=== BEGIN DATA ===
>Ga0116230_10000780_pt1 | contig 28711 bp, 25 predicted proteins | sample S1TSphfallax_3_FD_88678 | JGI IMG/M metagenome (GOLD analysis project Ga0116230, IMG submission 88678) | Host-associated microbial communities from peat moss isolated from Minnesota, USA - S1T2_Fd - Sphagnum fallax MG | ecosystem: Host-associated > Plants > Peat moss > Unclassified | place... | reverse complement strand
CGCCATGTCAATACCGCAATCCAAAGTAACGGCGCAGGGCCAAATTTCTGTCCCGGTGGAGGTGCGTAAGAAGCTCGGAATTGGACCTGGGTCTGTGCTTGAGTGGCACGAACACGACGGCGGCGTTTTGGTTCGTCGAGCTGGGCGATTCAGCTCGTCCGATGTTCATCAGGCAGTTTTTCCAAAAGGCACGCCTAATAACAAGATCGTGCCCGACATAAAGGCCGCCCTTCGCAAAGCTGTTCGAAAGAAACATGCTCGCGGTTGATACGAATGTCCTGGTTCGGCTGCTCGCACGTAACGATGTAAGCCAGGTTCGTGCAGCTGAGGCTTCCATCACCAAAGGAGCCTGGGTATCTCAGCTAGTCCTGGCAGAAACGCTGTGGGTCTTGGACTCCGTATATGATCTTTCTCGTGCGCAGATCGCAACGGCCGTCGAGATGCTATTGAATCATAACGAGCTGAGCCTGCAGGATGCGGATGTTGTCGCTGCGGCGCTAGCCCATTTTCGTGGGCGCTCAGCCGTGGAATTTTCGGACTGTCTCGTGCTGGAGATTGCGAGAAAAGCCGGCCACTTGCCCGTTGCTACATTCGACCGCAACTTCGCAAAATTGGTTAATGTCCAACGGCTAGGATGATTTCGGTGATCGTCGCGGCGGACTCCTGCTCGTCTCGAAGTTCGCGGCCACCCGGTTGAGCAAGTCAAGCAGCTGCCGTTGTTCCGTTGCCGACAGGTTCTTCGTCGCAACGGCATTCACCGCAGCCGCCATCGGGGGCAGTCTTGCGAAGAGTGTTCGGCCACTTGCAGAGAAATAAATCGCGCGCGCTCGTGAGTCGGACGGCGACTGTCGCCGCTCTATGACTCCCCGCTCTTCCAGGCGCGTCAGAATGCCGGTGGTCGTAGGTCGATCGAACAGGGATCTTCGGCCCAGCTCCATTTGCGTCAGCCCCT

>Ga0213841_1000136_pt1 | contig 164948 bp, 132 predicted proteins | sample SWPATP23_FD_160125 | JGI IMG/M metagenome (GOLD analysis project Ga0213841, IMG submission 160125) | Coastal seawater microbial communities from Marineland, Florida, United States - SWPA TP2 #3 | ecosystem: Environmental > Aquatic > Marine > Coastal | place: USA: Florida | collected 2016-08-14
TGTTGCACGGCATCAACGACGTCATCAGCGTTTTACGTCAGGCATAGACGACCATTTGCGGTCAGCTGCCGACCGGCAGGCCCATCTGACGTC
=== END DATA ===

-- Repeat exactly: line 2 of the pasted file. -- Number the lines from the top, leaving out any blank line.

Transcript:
CGCCATGTCAATACCGCAATCCAAAGTAACGGCGCAGGGCCAAATTTCTGTCCCGGTGGAGGTGCGTAAGAAGCTCGGAATTGGACCTGGGTCTGTGCTTGAGTGGCACGAACACGACGGCGGCGTTTTGGTTCGTCGAGCTGGGCGATTCAGCTCGTCCGATGTTCATCAGGCAGTTTTTCCAAAAGGCACGCCTAATAACAAGATCGTGCCCGACATAAAGGCCGCCCTTCGCAAAGCTGTTCGAAAGAAACATGCTCGCGGTTGATACGAATGTCCTGGTTCGGCTGCTCGCACGTAACGATGTAAGCCAGGTTCGTGCAGCTGAGGCTTCCATCACCAAAGGAGCCTGGGTATCTCAGCTAGTCCTGGCAGAAACGCTGTGGGTCTTGGACTCCGTATATGATCTTTCTCGTGCGCAGATCGCAACGGCCGTCGAGATGCTATTGAATCATAACGAGCTGAGCCTGCAGGATGCGGATGTTGTCGCTGCGGCGCTAGCCCATTTTCGTGGGCGCTCAGCCGTGGAATTTTCGGACTGTCTCGTGCTGGAGATTGCGAGAAAAGCCGGCCACTTGCCCGTTGCTACATTCGACCGCAACTTCGCAAAATTGGTTAATGTCCAACGGCTAGGATGATTTCGGTGATCGTCGCGGCGGACTCCTGCTCGTCTCGAAGTTCGCGGCCACCCGGTTGAGCAAGTCAAGCAGCTGCCGTTGTTCCGTTGCCGACAGGTTCTTCGTCGCAACGGCATTCACCGCAGCCGCCATCGGGGGCAGTCTTGCGAAGAGTGTTCGGCCACTTGCAGAGAAATAAATCGCGCGCGCTCGTGAGTCGGACGGCGACTGTCGCCGCTCTATGACTCCCCGCTCTTCCAGGCGCGTCAGAATGCCGGTGGTCGTAGGTCGATCGAACAGGGATCTTCGGCCCAGCTCCATTTGCGTCAGCCCCT